NEW YORK—We are at war again—not because of enemy attack, as in World War II, nor because of incremental drift, as in the Vietnam War—but because of the deliberate and premeditated choice of our own government.
Now that we are embarked on this misadventure, let us hope that our intervention will be swift and decisive, and that victory will come with minimal American, British and civilian Iraqi casualties.
But let us continue to ask why our government chose to impose this war. The choice reflects a fatal turn in U.S. foreign policy, in which the strategic doctrine of containment and deterrence that led us to peaceful victory during the Cold War has been replaced by the Bush Doctrine of preventive war. The president has adopted a policy of “anticipatory self-defense” that is alarmingly similar to the policy that imperial Japan employed at Pearl Harbor on a date which, as an earlier American president said it would, lives in infamy.
Franklin D. Roosevelt was right, but today it is we Americans who live in infamy. The global wave of sympathy that engulfed the United States after 9/11 has given way to a global wave of hatred of American arrogance and militarism. Public opinion polls in friendly countries regard George W. Bush as a greater threat to peace than Saddam Hussein. Demonstrations around the planet, instead of denouncing the vicious rule of the Iraqi president, assail the United States on a daily basis.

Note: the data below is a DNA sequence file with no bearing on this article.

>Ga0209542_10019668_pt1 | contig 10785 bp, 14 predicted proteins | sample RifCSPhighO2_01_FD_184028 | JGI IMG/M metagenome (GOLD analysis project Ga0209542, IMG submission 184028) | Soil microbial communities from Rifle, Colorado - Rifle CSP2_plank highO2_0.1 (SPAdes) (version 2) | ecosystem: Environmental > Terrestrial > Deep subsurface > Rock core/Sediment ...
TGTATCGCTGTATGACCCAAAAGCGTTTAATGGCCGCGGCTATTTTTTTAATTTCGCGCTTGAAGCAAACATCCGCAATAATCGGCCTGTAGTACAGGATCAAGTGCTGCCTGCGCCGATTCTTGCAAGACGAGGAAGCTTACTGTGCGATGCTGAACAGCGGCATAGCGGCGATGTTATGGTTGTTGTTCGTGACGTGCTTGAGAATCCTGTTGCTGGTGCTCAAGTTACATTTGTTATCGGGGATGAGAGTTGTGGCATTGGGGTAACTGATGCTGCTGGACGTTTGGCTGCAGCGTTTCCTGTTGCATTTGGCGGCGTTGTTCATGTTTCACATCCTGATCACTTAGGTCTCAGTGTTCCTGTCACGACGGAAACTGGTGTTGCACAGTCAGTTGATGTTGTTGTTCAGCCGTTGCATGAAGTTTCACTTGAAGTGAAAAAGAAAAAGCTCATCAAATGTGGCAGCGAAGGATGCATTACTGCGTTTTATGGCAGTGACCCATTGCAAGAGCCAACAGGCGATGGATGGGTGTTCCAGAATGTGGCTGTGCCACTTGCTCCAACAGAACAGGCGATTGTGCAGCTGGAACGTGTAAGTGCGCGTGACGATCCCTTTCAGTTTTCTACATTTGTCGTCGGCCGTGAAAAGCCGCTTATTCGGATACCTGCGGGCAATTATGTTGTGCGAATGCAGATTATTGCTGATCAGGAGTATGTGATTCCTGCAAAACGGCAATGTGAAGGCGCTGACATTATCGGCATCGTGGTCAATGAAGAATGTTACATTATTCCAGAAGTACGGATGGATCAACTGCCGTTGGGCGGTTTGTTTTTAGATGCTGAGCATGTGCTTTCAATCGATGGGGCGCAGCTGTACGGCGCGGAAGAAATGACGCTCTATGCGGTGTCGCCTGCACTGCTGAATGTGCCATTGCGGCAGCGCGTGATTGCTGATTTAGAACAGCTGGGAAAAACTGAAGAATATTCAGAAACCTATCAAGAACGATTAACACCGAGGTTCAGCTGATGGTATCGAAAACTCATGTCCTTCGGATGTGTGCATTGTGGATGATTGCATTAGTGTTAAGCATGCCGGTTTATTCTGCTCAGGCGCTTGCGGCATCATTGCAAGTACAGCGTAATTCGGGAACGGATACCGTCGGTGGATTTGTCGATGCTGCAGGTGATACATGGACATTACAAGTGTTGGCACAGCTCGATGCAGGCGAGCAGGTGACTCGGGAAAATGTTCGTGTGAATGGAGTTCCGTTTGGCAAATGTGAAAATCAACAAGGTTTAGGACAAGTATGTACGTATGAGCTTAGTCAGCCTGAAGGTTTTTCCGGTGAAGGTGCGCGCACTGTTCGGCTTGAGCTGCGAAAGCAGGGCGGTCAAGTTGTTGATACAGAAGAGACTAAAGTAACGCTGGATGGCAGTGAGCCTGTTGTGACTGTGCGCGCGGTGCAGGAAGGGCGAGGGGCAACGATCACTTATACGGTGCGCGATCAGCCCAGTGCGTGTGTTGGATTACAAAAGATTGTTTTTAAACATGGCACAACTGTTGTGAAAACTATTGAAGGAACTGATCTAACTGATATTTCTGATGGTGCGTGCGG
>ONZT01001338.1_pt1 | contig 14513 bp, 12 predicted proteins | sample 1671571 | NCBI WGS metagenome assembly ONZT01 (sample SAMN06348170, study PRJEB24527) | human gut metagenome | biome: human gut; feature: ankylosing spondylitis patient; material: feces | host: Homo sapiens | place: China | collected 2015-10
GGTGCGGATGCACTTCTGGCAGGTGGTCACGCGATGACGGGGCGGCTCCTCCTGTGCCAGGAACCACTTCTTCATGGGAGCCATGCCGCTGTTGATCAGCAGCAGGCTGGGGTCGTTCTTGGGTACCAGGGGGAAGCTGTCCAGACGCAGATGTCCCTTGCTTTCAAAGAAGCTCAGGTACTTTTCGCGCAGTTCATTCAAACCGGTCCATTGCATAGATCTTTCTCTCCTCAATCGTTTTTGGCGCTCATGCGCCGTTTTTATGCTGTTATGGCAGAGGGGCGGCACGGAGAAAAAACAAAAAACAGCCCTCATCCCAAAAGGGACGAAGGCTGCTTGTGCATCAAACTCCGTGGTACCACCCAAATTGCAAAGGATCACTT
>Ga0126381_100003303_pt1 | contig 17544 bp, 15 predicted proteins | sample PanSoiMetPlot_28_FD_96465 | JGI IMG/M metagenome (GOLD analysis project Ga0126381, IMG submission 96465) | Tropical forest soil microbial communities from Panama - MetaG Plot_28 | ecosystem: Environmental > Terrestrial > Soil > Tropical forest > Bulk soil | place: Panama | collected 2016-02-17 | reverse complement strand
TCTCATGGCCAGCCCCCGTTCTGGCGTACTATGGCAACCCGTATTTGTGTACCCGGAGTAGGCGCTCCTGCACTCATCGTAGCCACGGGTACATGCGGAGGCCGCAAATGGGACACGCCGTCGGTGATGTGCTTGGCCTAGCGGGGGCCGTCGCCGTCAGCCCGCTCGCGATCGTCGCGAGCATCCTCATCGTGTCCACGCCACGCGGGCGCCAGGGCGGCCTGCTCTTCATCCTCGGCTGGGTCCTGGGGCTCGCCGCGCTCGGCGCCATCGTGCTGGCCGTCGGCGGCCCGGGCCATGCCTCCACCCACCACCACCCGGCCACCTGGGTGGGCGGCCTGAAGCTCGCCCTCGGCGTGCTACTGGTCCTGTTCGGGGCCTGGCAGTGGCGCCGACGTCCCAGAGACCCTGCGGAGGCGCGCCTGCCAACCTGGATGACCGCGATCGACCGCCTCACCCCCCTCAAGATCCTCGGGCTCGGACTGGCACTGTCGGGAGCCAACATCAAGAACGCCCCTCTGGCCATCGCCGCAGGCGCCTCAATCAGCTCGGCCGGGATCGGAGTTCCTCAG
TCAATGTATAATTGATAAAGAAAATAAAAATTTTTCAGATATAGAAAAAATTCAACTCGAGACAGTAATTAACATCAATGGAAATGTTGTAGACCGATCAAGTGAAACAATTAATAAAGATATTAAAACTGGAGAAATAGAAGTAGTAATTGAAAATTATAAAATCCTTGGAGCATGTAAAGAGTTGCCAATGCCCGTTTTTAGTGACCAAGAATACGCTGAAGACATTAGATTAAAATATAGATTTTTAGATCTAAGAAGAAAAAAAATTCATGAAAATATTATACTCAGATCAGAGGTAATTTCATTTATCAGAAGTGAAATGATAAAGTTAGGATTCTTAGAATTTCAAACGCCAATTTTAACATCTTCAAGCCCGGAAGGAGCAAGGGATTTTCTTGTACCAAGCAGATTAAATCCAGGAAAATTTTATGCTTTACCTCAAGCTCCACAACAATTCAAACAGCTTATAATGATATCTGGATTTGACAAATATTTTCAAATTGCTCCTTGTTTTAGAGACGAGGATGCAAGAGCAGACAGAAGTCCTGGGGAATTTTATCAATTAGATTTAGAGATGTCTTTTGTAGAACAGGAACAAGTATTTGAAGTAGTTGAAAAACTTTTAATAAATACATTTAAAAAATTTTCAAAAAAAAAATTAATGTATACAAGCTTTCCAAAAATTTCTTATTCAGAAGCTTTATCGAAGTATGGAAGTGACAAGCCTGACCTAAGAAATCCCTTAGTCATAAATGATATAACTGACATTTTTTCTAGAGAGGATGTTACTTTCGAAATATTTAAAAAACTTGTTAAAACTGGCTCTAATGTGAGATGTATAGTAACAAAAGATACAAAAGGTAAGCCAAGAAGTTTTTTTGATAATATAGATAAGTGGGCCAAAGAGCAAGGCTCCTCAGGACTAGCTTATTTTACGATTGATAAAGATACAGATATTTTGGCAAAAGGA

I’m linking to it mainly because I’m still getting the occasional email from folks wondering what kind of commie-pinko I must be to question the justification for going to war with Iraq. Arthur Schlesinger Jr. manages in his essay to hit on every point of contention I have with this action by our government. You wanna know why I have a problem with this war? Go read his article and you’ll know why.